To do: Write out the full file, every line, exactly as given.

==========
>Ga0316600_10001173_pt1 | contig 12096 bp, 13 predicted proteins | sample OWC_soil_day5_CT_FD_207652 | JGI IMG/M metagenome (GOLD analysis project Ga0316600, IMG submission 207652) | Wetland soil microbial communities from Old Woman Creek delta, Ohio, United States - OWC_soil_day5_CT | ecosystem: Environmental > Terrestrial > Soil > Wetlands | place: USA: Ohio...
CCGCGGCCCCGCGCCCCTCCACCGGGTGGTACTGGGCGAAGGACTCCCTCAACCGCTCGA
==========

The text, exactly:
>Ga0316600_10001173_pt1 | contig 12096 bp, 13 predicted proteins | sample OWC_soil_day5_CT_FD_207652 | JGI IMG/M metagenome (GOLD analysis project Ga0316600, IMG submission 207652) | Wetland soil microbial communities from Old Woman Creek delta, Ohio, United States - OWC_soil_day5_CT | ecosystem: Environmental > Terrestrial > Soil > Wetlands | place: USA: Ohio...
CCGCGGCCCCGCGCCCCTCCACCGGGTGGTACTGGGCGAAGGACTCCCTCAACCGCTCGA